A new motion was made by Commissioner Les Perkins to go with Sewell’s recommendation, but noted he felt the same way as Benton about county staff reductions. Joplin seconded the motion, adding that it was Sewell’s responsibility to manage his department’s budget and said he was “accountable to the community” for doing so. Chair Ron Rivers also voted in favor of the motion.

Perkins added that this solution was only a short-term one and another discussion regarding funding for the DA’s office would occur next year during budget planning.

“We’re going to be back into this same issue in a few months,” he said.

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Parkdale third graders sing "12 Disaster Days of Christmas"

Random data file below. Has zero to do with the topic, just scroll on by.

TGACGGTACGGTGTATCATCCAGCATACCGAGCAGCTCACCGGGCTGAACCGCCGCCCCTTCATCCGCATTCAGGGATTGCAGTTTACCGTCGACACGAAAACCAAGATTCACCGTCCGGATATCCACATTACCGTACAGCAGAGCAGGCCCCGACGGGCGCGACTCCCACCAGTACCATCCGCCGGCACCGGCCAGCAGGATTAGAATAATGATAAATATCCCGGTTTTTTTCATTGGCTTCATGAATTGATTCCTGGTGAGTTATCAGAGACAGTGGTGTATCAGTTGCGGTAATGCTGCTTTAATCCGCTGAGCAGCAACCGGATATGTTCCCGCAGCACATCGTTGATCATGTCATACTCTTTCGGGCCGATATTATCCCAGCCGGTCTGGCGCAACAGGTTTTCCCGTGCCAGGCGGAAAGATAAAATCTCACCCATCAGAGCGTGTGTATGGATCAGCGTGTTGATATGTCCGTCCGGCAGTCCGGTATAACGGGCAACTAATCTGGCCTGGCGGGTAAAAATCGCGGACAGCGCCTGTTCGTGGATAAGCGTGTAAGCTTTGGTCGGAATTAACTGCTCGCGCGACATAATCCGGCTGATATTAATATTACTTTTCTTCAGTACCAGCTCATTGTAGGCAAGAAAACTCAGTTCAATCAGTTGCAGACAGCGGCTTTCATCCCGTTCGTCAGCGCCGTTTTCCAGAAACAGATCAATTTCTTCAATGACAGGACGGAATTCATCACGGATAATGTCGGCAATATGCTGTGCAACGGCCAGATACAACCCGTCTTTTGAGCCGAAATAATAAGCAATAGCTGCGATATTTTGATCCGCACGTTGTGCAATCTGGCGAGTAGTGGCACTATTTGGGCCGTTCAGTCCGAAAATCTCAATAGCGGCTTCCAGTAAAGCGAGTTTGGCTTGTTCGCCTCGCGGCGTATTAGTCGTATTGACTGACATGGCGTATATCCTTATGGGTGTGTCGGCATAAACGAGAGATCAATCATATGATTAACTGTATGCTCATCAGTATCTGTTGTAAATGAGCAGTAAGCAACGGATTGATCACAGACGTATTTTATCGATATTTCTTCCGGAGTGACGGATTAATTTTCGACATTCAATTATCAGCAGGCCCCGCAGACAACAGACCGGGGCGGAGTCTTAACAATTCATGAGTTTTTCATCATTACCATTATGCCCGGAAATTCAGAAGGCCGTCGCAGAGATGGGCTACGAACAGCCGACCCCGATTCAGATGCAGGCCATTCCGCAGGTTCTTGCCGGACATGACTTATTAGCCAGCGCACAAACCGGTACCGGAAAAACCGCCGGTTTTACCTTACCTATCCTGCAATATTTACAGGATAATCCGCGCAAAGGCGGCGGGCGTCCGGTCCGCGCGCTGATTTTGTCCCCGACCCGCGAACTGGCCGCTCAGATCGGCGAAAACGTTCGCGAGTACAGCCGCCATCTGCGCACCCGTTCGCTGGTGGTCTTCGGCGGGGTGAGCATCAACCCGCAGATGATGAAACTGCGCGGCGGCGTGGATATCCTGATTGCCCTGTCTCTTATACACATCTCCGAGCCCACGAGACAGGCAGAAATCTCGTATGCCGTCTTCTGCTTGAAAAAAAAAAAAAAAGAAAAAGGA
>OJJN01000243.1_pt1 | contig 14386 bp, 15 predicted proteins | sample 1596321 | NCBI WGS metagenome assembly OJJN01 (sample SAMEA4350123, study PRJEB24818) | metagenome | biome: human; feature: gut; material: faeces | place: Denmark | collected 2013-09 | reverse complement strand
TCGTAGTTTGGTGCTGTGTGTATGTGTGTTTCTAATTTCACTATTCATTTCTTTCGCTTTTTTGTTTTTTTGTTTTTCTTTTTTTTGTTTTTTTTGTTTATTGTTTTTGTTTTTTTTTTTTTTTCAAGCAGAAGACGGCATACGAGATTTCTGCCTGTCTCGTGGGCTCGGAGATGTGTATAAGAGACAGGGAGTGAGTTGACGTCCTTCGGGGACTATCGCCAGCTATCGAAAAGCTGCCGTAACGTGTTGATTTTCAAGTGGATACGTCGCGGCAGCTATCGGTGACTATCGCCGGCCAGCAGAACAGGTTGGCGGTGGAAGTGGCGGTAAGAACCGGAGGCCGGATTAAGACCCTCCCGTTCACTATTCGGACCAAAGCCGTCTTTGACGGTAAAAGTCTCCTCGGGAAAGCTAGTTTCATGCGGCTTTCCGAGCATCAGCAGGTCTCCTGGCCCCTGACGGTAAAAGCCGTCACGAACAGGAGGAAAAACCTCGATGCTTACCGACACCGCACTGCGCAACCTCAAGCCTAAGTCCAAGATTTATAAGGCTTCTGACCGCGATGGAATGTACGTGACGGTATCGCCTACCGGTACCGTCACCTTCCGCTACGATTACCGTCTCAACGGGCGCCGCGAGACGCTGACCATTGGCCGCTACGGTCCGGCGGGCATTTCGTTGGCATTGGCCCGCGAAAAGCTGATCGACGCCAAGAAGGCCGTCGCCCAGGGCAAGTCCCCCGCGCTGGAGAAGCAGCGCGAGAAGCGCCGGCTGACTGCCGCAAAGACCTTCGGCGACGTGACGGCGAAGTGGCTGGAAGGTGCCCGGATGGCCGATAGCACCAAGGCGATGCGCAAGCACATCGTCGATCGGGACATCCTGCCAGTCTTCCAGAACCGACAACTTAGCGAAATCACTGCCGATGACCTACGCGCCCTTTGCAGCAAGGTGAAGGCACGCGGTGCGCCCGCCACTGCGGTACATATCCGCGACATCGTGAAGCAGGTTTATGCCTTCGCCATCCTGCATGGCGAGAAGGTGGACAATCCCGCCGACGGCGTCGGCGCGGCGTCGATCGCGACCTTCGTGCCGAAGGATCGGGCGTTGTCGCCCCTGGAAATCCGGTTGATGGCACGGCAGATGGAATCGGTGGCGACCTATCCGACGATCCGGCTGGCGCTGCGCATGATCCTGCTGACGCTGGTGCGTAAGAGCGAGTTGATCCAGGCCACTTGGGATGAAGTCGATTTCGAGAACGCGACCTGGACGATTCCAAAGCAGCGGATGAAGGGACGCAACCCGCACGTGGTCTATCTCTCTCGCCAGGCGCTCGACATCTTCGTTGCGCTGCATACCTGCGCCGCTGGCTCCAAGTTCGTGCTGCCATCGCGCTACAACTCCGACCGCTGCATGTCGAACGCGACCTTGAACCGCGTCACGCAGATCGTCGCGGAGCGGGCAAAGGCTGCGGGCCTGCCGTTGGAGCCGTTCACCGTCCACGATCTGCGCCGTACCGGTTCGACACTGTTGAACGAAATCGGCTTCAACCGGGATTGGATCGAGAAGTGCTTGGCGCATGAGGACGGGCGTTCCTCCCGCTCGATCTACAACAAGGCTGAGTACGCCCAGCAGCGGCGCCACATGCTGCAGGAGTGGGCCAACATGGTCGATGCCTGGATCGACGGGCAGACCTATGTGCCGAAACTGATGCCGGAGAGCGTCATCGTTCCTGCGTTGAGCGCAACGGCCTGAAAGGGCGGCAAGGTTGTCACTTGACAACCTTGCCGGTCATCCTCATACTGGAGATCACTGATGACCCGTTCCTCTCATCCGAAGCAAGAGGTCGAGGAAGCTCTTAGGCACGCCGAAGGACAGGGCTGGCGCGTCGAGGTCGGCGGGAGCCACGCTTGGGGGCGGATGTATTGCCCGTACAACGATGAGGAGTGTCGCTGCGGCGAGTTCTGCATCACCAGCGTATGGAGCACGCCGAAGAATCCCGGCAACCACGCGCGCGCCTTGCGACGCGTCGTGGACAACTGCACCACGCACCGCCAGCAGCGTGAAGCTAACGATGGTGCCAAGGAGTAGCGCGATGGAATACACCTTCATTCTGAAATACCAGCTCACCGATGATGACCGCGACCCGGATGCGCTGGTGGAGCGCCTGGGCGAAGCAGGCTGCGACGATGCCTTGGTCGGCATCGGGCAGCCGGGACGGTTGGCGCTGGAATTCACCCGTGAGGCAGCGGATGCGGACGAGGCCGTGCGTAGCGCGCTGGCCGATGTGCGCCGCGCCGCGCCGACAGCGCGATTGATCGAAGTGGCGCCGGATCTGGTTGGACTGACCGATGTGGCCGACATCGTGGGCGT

Welcome to your sing-able Christmas gift list. What follows is an emergency rendition of “12 Days of Christmas” – for outfitting your home or car in case of snow storm, earthquake, flood or other emergency. Read it as a simple list, or sing it to the tune of “12 Days” – you know, as in “ … and a partridge in a pear tree…” Not to make light of it, but the song is a familiar framework for a set of gift ideas that you could consider gathering together, even if the recipient already owns items such as a bunch of coats, tire chains and flashlights. Stores throughout the Gorge are stocked up on all these items. Buying all 12 days might be prohibitive, but here are three ideas for checking any of the dozen off your list (notations follow, 1-12.) The gift items needed to stay warm, dry and safe are also coded to suggest items in your abode (A) in your car (C) or both (B). 12 Gallons of Water (A) 11 Family meals (B) 10 Cans of propane (A) 9 Hygiene bags (B) 8 Packs of batteries (A) 7 Spare coats (B) 6 Bright red flares (C) 5 Cozy blankets (B) 4 Tire chains (C) 3 Flashlights (B) 2 cell phone chargers (B) 1 And a crush-proof first aid kit (B) Price ranges? Here’s a few quotes for days Three, Two, Four and Nine: n A family gift of flashlights (three will run $15-30, Hood River Supply, Tum-A-Lum) n Cell phone chargers (two will run $30-60) n Tire chains (basic set, $30, Les Schwab, returnable if unused for the winter) n Family meals ($100 or so should cover the basics for three or four reasonably well-fed days) n The home kit should be kept in a handy place near an exit, and remember that water needs to be replenished every few months. If you have a solid first aid kit already, switch out the gift idea with “and-a-sto-o-u-t- tub-for it-all …” Otherwise, it’s a case of assembling your home or car kits and making sure all members of the family know what the resources are and how to use them (ie flares and propane). Emergency situations are at worst life-threatening, at best deeply uncomfortable if you and your family are left without power for an extended period, or traveling and find yourself in a situation where you need to wait out a storm, lengthy traffic delay, or other crisis. Notes on the 12 gift ideas: 12 – Gallons of water: that’s one per person in a four-member family to last for three days, the recommended minimum to be prepared for utility outages. 11 – Easy-open packaged goods, energy bars, dried food and nuts are good things to include for nutrition. Think of what your family of four needs for three days to stay fortified and hydrated (see number 12). Can-opener also recommended 10 – If you have a propane camping stove, keep extra fuel handy. 9 – Hygiene bags: put packaged moistened towelettes, toilet paper, and plastic ties in large garbage bags (for personal sanitation) Resource list courtesy of Hood River County Emergency Management, Barbara Ayers, manager/ 541-386-1213. The county also reminds residents to Get a Kit, Make A Plan to connect your family if separated, and Stay Informed. See www.co.hood-river.or.us to opt-in for citizen alerts. Enlarge